Since 1895, the International Commission on Zoological Nomenclature (ICZN) has helped ensure animal names are unique and long-lasting, with a panel of volunteer commissioners who maintain naming rules and resolve conflicts when they arise. But the U.K.-based charitable trust that supports all this is slated to run out of money before the year's end—and that could spell trouble.
This isn't just a problem for the arbitration process. Six months ago, the Commission passed an amendment allowing electronic only publication of names and other nomenclatural acts. Part of this amendment was provisions for an official registry of nomenclatural act publications, with a mandate that all electronic only articles must be registered with Zoobank prior to publishing. Otherwise, these names and acts are not considered available. A large portion of the ICZN's trust funds have gone to building and supporting the registry, so that may explain why the Commission is suddenly out of money after 66 years with "the Trust".
When the electronic publication amendment was decided on last year, I was worried. Then the worry went away as the Taxonomic End of Names did not arrive and tear asunder the work of centuries. (Note: taxonomists do not actually believe in an End of Names.) And now, the worry is creeping back.
If the ICZN cannot find funds in time, and Zoobank can no longer be supported, the rules of electronic only publication will fall apart, at least under the amendment. I won't even go into arbitration; you can imagine how bad it would be if the ICZN became a static document with no governing body.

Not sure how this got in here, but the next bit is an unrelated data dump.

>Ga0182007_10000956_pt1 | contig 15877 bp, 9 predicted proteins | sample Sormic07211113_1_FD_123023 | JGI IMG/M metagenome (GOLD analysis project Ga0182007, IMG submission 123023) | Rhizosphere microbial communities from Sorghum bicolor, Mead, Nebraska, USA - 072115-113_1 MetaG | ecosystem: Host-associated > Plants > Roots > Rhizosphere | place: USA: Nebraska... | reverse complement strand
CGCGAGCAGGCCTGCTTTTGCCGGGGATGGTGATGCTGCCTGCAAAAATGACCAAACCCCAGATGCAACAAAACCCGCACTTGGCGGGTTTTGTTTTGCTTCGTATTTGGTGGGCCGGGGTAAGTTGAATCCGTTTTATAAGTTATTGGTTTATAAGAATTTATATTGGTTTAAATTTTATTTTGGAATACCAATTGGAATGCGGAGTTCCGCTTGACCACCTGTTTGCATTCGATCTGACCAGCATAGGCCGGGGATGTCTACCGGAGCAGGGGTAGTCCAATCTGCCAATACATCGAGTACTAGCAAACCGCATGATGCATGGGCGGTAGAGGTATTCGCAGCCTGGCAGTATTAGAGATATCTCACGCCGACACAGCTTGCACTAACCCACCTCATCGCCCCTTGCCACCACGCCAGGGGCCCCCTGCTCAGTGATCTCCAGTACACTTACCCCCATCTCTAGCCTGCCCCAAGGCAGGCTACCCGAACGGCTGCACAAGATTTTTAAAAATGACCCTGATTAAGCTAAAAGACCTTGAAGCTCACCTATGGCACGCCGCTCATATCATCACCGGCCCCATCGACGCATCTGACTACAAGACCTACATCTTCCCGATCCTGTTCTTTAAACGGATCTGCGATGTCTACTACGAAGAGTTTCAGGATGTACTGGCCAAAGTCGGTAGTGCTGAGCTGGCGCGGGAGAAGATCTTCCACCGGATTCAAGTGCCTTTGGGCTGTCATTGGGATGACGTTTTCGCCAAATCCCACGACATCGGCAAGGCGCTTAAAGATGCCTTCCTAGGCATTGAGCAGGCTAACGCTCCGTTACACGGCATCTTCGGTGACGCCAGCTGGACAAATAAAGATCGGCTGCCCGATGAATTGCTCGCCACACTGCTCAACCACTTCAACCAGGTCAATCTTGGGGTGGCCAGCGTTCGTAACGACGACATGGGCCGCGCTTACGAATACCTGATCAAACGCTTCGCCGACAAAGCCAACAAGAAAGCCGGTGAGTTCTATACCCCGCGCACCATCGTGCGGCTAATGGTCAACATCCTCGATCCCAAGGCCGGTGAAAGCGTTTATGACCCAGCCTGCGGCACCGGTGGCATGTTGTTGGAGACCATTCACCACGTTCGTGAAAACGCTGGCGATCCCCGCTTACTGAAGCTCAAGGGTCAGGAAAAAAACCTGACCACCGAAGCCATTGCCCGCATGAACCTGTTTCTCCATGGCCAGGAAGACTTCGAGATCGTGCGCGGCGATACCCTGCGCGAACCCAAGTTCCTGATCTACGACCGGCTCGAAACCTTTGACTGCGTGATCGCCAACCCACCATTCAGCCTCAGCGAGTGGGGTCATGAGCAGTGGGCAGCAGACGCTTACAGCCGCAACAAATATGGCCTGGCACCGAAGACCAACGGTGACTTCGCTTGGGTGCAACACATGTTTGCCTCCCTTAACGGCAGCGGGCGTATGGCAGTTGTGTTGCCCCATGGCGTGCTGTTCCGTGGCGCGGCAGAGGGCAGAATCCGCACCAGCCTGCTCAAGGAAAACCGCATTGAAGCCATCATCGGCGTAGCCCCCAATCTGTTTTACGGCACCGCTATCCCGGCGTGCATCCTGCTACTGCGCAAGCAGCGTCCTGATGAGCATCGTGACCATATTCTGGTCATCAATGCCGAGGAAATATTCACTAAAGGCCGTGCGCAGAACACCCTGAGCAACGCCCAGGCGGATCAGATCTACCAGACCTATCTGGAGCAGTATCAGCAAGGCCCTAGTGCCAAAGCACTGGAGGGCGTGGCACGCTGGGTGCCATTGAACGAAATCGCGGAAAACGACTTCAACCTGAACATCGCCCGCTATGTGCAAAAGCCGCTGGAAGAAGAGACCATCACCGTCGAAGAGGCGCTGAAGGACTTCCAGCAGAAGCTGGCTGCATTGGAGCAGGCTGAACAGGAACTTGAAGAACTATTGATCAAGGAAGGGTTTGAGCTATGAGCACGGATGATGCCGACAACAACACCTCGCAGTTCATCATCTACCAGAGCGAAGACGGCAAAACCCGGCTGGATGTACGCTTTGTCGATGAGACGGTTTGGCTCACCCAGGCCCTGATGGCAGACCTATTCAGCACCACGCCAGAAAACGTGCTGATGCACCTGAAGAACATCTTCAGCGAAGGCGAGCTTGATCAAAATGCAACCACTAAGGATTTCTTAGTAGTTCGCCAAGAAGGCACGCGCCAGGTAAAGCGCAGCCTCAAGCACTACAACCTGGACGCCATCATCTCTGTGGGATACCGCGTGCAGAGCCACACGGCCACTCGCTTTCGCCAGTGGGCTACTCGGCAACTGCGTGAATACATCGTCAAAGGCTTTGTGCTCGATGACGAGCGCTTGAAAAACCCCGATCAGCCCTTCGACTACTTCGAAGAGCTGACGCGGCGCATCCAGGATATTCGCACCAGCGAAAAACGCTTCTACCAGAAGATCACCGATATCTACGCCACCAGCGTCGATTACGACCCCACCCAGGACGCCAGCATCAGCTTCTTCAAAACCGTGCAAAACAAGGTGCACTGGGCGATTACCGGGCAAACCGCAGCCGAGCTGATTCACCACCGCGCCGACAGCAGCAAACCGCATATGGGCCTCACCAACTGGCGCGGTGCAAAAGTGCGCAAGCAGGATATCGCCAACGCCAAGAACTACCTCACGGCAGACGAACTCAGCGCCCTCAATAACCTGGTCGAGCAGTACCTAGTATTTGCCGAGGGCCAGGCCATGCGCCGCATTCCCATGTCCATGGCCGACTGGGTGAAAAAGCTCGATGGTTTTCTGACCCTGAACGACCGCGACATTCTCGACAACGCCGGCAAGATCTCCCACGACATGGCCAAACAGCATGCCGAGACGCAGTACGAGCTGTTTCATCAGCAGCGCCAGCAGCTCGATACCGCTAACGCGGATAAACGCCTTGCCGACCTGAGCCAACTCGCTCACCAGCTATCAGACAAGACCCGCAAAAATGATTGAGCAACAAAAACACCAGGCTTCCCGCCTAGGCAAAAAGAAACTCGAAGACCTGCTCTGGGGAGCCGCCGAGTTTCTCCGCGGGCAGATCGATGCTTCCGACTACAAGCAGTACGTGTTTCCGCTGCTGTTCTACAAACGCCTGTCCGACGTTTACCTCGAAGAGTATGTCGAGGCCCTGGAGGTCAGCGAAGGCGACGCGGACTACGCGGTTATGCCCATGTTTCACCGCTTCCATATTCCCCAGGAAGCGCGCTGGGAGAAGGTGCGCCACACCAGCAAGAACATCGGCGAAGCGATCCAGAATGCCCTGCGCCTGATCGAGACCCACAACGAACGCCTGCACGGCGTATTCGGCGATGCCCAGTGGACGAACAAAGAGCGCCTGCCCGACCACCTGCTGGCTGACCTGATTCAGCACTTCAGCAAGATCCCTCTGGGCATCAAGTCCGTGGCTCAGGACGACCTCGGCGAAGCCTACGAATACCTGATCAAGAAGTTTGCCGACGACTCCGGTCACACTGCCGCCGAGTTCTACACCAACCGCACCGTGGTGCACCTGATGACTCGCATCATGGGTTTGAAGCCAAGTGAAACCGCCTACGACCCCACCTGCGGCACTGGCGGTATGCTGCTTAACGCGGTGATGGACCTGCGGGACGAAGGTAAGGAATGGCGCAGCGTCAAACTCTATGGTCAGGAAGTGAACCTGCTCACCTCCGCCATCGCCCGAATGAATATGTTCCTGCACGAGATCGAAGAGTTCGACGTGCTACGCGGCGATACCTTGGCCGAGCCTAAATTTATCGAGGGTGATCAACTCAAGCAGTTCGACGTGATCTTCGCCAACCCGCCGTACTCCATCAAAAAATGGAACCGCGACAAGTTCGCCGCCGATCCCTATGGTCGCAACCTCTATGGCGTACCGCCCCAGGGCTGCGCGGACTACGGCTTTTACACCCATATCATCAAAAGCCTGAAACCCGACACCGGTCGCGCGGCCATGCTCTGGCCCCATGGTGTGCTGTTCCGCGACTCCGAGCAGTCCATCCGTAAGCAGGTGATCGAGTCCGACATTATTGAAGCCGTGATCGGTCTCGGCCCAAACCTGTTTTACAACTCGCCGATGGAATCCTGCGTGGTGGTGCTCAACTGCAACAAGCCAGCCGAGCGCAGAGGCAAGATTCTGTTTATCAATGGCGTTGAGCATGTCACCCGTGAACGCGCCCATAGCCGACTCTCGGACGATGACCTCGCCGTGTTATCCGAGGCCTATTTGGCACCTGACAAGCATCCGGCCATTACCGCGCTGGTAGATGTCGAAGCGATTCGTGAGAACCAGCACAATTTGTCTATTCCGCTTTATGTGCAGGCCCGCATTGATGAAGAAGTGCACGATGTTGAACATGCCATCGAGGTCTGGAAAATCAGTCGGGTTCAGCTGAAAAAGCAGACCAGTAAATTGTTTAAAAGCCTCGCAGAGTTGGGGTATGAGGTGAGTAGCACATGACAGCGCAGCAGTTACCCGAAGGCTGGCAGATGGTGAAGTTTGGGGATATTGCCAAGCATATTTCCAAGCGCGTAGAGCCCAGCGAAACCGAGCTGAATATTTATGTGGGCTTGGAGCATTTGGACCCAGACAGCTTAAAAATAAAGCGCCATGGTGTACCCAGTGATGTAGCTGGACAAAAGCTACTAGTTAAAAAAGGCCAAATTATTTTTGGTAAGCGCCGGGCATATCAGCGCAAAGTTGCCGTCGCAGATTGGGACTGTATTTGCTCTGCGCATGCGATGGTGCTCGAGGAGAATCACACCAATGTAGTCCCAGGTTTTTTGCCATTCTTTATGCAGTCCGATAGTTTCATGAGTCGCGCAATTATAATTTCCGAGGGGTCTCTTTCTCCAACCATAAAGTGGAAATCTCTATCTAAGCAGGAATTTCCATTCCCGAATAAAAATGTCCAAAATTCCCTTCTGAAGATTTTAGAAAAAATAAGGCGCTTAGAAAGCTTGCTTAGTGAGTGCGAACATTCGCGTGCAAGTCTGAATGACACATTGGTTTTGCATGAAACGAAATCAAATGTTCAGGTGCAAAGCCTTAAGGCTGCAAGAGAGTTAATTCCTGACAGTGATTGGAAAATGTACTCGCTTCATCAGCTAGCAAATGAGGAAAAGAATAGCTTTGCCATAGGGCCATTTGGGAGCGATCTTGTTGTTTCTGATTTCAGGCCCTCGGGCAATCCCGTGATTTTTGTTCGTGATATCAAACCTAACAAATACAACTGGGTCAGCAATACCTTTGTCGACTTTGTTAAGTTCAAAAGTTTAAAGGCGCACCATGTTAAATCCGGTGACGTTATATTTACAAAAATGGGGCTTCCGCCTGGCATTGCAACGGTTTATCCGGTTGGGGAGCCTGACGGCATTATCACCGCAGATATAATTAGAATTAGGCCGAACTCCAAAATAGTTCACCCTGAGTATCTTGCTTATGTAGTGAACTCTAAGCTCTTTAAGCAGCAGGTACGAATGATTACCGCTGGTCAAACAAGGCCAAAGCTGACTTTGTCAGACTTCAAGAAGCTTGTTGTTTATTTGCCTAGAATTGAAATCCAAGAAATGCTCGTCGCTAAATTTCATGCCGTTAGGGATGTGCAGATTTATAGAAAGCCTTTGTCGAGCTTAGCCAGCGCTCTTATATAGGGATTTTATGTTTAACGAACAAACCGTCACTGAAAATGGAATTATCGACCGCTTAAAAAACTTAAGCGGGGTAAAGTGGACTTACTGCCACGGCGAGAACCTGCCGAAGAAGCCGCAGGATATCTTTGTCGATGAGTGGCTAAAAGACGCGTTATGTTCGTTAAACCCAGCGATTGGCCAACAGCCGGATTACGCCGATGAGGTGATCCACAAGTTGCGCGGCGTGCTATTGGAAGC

Not that there hasn't already been trouble with people not following the amendment rules. The best example is of a number of fossil species described recently in PNAS, including a lizard named 'Obamadon', after President Obama. Not only did the authors fail to register the publication with Zoobank, they published these descriptions in supplementary information, which is explicitly not a valid way of publishing species. (Catalogue of Organisms has a complete summary.) And the Philadelphia Academy of Sciences isn't exactly a low impact journal, so you can expect this sort of thing is happening more often than once.
But back to the point, which is that the stability of animal names is in trouble. Dr. Roderic Page pointed out on his blog that the funds aren't impossibly high; only 78 thousand is needed to get through the year. While Dr. Page suggests hitting up Kickstarter, and the chair of the trust's board says he will be begging for money at natural history museums (which are woefully funded as it is), a better idea may be to go to online bioinformatics organizations for help. Websites like Encyclopedia of Life, Integrated Taxonomic Information System, Discover Life, and BOLDS require accurate taxonomic information for their databases, and so have the greatest benefit from seeing Zoobank succeed. It would make sense for these large scale databases to collaborate funds and help out the Commission, because that rides well with their individual missions.
Another idea may be to go the way of the Other Code. The International Botanical Congress is a completely volunteer organization that meets every six years and updates their Code of Botanical Nomenclature, as well as arbitrates disputes. The argument against this is that there is no equivalent meeting for zoology that is well attended. Although, if things continue to worsen for zoological nomenclature people may find it more reasonable. I'm hoping it won't reach that point.